Isla Mujeres ~ The Seasons

When is the BEST time to go to Isla Mujeres?

The best time to go to Isla Mujeres depends on the traveler. What one person thinks is the best time is not necessarily the best for another person. Much depends on your budget, how much heat and humidity you are comforatble with and what activities (if any) you want to do.


The Price

In general the businesses on Isla set their prices according to the dates below with Holiday season being the most expensive and Low season the least expensive.


High Season: January 4th through April
Summer Season: May through August
Low Season: September to Mid-December
Holiday Season: Mid-December to January 3rd


The holiday season as well as “spring break” (the week before and the week after Easter Sunday) are always the busiest time of year and accommodations fill up months in advance.


If you’re traveling by budget or like a quiet island, the best time to go is during the off season, which runs from May to December with peek low season and the best deals September through November.

The Weather

There are no guarantees it won’t rain while you’re here, a storm can come at any time but they tend to pass through quickly, unless there is a tropical depression which can last for days. There have been many many times when it was raining for hours in Cancun and on Isla it only rained for 30 minutes or so. Isla Mujeres does not have a “weather station” so all reports on weather websites are taken from the station in downtown Cancun.


January through April is considered the best weather with little to no rain and an average high of 84 degrees.


May through September are the rainiest months with the highest humidity, most visitors need A/C at night.


Official hurricane season runs from June to November but the most active months for hurricanes are September and October.


November is the beginning of “Norte” season, cold fronts with strong winds from the north hit Isla and generally last for three days. In the middle of the night it can drop down to a “freezing” 65 degrees though generally warms up in the day to the high 70’s or low 80’s. You'll see locals on their motos in the early morning wearing sweaters, coats and even scarfs while the tourists happily run around in shorts and a tank top.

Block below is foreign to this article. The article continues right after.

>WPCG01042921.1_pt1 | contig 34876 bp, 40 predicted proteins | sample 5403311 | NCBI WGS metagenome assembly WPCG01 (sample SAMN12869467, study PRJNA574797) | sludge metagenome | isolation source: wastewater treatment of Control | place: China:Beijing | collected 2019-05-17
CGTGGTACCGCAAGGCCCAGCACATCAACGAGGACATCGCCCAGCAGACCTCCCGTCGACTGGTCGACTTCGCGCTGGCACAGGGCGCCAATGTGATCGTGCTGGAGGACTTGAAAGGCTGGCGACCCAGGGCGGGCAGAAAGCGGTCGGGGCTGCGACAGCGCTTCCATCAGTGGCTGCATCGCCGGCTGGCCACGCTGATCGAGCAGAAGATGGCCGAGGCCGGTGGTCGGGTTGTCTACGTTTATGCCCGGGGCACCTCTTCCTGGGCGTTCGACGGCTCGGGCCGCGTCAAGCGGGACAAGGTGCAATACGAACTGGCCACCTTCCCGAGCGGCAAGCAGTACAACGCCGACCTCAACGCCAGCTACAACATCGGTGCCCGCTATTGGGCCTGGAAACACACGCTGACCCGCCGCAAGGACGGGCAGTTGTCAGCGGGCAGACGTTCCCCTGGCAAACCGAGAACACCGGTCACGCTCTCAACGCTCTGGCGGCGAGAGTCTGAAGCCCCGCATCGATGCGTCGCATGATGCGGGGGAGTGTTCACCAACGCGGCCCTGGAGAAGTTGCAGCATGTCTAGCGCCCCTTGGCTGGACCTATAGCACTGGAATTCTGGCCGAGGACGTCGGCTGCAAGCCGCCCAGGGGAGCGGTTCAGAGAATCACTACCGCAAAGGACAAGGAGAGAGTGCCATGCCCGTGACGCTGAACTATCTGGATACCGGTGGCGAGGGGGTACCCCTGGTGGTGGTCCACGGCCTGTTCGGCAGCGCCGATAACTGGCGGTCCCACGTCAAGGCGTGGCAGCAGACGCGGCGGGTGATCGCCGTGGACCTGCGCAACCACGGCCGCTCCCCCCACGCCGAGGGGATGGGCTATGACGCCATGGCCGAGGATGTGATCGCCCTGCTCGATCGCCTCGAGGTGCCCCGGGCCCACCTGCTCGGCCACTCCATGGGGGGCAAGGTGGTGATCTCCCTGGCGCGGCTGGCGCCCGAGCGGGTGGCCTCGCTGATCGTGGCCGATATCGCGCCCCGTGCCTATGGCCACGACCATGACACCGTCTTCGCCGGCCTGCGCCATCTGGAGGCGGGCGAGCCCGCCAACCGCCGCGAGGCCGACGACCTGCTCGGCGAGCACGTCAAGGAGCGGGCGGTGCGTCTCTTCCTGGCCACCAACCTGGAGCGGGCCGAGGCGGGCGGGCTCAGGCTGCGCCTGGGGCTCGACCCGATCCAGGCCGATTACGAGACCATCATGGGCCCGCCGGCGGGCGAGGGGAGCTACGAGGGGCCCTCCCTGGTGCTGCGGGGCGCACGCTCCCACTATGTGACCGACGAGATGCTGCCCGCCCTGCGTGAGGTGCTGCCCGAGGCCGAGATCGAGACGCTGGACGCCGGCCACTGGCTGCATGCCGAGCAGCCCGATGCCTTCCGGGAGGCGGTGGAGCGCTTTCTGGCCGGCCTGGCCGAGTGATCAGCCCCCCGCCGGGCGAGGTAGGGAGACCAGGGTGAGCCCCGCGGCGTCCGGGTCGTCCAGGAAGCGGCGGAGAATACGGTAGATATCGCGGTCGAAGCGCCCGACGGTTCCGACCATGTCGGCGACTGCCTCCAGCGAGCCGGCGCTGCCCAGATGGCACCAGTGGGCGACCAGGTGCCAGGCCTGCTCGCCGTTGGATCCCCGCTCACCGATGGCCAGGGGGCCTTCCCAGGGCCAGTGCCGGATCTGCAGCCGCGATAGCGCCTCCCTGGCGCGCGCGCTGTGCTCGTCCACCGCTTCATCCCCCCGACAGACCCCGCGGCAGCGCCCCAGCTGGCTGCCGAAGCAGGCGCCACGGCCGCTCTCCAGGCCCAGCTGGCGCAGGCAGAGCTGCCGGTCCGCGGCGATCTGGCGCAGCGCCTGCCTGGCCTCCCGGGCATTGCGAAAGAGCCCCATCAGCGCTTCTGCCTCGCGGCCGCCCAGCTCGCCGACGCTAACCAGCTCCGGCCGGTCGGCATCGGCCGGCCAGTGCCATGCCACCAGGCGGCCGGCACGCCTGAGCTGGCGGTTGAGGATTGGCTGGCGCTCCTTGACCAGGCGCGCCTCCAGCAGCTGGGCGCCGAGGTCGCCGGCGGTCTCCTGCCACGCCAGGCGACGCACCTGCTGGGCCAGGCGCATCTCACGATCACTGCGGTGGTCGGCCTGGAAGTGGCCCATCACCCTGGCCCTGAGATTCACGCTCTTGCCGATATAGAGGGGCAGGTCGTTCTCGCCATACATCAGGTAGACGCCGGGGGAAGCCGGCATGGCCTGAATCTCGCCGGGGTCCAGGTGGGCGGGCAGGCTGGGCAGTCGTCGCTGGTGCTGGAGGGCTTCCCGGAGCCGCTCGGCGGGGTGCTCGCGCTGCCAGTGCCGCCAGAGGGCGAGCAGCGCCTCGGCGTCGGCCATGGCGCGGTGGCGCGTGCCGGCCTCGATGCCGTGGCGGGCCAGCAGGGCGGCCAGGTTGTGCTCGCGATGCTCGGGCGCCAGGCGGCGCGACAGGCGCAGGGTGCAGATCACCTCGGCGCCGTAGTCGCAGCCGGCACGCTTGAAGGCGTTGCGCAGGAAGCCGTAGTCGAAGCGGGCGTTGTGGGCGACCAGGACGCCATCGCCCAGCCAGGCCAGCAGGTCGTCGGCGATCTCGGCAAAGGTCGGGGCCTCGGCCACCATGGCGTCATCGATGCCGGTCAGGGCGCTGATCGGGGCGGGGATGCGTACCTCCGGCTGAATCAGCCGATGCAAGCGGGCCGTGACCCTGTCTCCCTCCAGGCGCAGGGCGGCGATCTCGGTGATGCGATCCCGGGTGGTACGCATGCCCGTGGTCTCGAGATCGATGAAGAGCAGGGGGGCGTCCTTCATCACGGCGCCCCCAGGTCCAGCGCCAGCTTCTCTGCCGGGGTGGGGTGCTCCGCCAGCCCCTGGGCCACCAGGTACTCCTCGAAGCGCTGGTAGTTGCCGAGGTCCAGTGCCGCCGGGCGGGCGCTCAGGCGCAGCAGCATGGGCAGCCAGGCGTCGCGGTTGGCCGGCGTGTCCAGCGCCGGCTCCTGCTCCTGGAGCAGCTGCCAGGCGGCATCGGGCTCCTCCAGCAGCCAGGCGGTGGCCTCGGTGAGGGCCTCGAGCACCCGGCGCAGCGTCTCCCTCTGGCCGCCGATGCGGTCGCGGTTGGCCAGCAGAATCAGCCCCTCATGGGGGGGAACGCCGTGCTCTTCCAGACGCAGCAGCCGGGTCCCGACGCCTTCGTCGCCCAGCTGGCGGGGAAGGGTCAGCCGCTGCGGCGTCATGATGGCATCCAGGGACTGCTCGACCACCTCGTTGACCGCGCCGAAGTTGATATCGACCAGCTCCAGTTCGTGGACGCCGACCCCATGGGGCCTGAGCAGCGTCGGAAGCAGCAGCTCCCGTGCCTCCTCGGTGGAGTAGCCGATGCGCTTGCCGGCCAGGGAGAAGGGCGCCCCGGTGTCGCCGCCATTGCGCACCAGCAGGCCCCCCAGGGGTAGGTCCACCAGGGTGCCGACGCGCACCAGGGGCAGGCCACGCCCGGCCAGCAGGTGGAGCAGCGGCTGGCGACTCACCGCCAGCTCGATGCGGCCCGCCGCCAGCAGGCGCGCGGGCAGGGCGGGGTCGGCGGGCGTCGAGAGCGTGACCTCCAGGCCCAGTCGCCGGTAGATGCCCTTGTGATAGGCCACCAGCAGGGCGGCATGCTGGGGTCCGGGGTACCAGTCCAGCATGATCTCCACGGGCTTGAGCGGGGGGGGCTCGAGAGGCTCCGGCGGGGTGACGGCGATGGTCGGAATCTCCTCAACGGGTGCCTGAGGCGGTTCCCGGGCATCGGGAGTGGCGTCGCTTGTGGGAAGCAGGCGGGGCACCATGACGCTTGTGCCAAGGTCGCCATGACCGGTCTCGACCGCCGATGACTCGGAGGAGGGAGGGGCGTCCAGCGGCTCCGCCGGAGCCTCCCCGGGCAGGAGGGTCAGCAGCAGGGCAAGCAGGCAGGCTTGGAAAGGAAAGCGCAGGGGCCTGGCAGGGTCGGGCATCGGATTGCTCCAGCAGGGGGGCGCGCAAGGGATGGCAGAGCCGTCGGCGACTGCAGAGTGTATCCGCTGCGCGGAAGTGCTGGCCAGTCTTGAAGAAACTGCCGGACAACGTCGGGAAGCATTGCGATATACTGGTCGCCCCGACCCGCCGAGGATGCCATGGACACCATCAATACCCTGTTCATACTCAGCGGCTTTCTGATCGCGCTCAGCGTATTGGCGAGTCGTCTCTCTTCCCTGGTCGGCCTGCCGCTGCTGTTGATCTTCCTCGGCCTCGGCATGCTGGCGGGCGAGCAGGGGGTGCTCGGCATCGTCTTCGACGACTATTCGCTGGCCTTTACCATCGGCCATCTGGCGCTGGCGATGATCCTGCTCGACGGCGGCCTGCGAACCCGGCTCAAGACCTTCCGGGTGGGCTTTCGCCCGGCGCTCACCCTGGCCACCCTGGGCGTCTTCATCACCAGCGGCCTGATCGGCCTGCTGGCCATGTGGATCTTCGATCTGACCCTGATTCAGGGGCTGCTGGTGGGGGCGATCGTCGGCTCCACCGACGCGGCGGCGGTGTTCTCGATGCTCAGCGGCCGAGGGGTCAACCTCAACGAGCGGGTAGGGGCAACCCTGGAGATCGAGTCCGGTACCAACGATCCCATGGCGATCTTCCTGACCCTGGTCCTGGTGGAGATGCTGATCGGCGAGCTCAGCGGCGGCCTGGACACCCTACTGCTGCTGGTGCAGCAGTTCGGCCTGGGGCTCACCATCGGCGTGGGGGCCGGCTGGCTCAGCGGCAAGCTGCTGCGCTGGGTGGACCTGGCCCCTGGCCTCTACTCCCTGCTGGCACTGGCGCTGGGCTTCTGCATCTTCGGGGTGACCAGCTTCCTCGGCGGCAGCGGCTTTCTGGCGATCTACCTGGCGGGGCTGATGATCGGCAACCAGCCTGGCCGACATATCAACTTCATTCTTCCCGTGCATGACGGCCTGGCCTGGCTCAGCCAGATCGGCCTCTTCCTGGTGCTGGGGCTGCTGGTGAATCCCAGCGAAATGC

Isla's Carnaval Celebrations

Many long time visitors to Isla love coming to celebrate Carnaval which takes place for 5 days preceding Ash Wednesday (46 days before Easter). In the next few years Ash Wednesday will fall on these dates:

2022 - March 2nd

2023 - February 22nd

2024 - February 24th


Carnaval starts off on Thursday and ends with a huge "Fat Tuesday" party in the town square with music and dancing in the streets almost 24 hours a day. Local island women (and a few men), from pre-schoolers to ”abuelitas" (grandmothers) and all ages in between, form groups and practice for months. During Carnaval they dance in the streets in their elaborate costumes. There are parades, competitions of different types, and the coronation of Carnaval kings and queens.


Carnaval is an Isla tradition going back generations.

Isla's Seasonal Activities

Whale Shark Season

From mid-May through September hundreds of whale sharks gather in the waters near Isla Mujeres, with peak season in July and August. The annual Whale Shark Festival occurs mid-July. The Whale Shark Festival kicks off with a parade followed by activities for children such as sand sculpting events and crafting fun. Exhibitions showcasing the beauty of the island will feature whale shark murals, photography and local handcrafted works of art.


Sport Fishing Season

Fishing is great any time of the year but if you are a dedicated sport fisherman the peek season is from mid-December to the end of July with April to August being the best time for Sail Fish and Marlin.


Sail Fish Encounters
From the end of December to April sometimes over fifty or even hundred Sailfish are chasing big baitballs of sardines. Sailfish encounters are recommended for intermediate to expert swimmers/divers.


Turtle Release Season
During the summer months sea turtles come to Isla late at night to lay their eggs in the soft sand beaches. Trained volunteers from the Tortugranja, (Turtle Farm), a government sponsored organization for the protection of endangered sea turtles, collect the eggs in the early mornings and transfer them to the Turtle Farm for a 60-day incubation period. Once hatched, the baby turtles are put in ponds until released.


Beginning in late August through early October, the baby turtles are released into the sea. Two of the most frequently used locations are Playa la Media Luna in Centro and Playa Guadalupana towards the south end. The release is held at sunset and is wonderful experience.